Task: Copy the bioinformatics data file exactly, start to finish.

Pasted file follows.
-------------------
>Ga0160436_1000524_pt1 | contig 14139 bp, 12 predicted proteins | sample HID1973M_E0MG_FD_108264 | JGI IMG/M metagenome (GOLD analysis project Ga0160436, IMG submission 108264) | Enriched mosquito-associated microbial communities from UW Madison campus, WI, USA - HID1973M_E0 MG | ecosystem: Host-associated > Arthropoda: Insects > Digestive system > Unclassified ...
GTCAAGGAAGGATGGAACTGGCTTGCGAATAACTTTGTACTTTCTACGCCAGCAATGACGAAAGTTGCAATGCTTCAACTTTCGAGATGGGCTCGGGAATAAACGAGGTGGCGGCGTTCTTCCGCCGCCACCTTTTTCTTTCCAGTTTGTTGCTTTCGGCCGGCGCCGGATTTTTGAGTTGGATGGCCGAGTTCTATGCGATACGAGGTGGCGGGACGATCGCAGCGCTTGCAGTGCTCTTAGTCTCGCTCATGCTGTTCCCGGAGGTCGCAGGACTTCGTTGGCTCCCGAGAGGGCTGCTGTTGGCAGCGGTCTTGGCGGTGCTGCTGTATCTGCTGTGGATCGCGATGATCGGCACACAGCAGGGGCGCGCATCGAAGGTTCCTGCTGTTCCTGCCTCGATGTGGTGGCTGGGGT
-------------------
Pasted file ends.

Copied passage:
>Ga0160436_1000524_pt1 | contig 14139 bp, 12 predicted proteins | sample HID1973M_E0MG_FD_108264 | JGI IMG/M metagenome (GOLD analysis project Ga0160436, IMG submission 108264) | Enriched mosquito-associated microbial communities from UW Madison campus, WI, USA - HID1973M_E0 MG | ecosystem: Host-associated > Arthropoda: Insects > Digestive system > Unclassified ...
GTCAAGGAAGGATGGAACTGGCTTGCGAATAACTTTGTACTTTCTACGCCAGCAATGACGAAAGTTGCAATGCTTCAACTTTCGAGATGGGCTCGGGAATAAACGAGGTGGCGGCGTTCTTCCGCCGCCACCTTTTTCTTTCCAGTTTGTTGCTTTCGGCCGGCGCCGGATTTTTGAGTTGGATGGCCGAGTTCTATGCGATACGAGGTGGCGGGACGATCGCAGCGCTTGCAGTGCTCTTAGTCTCGCTCATGCTGTTCCCGGAGGTCGCAGGACTTCGTTGGCTCCCGAGAGGGCTGCTGTTGGCAGCGGTCTTGGCGGTGCTGCTGTATCTGCTGTGGATCGCGATGATCGGCACACAGCAGGGGCGCGCATCGAAGGTTCCTGCTGTTCCTGCCTCGATGTGGTGGCTGGGGT